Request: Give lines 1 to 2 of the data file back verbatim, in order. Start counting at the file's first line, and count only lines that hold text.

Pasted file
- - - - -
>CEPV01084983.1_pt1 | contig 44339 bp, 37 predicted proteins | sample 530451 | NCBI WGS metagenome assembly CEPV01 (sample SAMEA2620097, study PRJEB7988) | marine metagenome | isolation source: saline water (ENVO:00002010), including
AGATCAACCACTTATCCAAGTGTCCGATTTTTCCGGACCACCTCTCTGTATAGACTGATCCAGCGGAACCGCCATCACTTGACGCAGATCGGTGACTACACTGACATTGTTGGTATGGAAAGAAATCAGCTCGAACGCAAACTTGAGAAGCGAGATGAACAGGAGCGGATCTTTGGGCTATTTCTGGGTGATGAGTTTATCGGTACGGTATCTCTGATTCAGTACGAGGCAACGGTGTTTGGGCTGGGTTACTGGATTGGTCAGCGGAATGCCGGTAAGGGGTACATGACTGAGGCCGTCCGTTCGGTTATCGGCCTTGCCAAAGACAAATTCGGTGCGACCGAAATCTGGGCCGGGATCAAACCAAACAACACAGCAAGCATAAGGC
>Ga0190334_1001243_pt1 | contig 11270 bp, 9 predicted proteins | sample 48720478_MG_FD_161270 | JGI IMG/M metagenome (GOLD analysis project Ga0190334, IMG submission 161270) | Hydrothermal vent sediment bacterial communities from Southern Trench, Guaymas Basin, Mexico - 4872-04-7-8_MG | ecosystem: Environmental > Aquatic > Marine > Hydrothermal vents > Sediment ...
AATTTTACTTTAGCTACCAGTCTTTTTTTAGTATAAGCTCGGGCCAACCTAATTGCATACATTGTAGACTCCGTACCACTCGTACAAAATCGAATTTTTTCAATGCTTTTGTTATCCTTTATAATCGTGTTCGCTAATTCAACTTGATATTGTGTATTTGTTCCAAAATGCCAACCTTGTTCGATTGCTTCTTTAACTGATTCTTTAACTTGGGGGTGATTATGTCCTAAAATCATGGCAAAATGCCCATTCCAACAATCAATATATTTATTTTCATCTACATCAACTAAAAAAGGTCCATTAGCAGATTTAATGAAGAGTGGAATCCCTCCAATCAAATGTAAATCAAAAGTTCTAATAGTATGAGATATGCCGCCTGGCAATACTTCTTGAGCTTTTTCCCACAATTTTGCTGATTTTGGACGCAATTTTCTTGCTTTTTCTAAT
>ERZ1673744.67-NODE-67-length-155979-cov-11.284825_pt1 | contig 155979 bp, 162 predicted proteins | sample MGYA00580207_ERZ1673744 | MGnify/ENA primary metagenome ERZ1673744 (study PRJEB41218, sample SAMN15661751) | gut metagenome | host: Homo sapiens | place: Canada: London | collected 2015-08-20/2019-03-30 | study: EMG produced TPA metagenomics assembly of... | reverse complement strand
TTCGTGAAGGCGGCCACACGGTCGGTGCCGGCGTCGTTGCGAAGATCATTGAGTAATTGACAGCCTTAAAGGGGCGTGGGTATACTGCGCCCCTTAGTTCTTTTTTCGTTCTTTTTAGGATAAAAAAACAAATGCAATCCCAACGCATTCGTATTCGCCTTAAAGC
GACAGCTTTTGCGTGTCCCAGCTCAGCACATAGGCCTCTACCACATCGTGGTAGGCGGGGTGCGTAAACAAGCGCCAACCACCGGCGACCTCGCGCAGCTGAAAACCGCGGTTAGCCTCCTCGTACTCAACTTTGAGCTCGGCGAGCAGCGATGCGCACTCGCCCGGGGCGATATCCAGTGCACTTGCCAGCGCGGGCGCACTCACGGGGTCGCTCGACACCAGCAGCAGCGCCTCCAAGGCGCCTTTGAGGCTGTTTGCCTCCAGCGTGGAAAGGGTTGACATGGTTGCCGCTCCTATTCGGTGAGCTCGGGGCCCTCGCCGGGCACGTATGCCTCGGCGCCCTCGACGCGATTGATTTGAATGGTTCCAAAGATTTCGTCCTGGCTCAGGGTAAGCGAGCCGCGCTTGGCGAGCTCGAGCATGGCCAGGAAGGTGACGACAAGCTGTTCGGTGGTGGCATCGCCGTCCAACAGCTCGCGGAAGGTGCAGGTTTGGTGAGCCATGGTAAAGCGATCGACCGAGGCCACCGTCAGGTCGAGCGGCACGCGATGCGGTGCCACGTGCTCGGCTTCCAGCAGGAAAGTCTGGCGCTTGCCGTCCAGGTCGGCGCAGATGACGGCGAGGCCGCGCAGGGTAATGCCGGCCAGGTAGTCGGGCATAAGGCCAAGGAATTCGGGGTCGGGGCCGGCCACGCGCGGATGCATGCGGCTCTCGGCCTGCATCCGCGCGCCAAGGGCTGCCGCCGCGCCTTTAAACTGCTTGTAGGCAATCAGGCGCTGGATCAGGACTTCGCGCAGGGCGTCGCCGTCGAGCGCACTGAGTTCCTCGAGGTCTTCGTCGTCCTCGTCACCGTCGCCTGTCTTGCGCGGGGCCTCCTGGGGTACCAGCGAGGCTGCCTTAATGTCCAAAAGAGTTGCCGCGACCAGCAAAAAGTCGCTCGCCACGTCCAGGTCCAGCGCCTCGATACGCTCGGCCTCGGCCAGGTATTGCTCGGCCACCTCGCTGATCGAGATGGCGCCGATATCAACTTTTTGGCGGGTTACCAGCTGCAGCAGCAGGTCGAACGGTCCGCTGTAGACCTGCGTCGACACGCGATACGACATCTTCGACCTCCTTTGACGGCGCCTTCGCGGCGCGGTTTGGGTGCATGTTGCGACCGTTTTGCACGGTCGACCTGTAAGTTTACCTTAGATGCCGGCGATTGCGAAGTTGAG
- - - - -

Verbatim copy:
>CEPV01084983.1_pt1 | contig 44339 bp, 37 predicted proteins | sample 530451 | NCBI WGS metagenome assembly CEPV01 (sample SAMEA2620097, study PRJEB7988) | marine metagenome | isolation source: saline water (ENVO:00002010), including
AGATCAACCACTTATCCAAGTGTCCGATTTTTCCGGACCACCTCTCTGTATAGACTGATCCAGCGGAACCGCCATCACTTGACGCAGATCGGTGACTACACTGACATTGTTGGTATGGAAAGAAATCAGCTCGAACGCAAACTTGAGAAGCGAGATGAACAGGAGCGGATCTTTGGGCTATTTCTGGGTGATGAGTTTATCGGTACGGTATCTCTGATTCAGTACGAGGCAACGGTGTTTGGGCTGGGTTACTGGATTGGTCAGCGGAATGCCGGTAAGGGGTACATGACTGAGGCCGTCCGTTCGGTTATCGGCCTTGCCAAAGACAAATTCGGTGCGACCGAAATCTGGGCCGGGATCAAACCAAACAACACAGCAAGCATAAGGC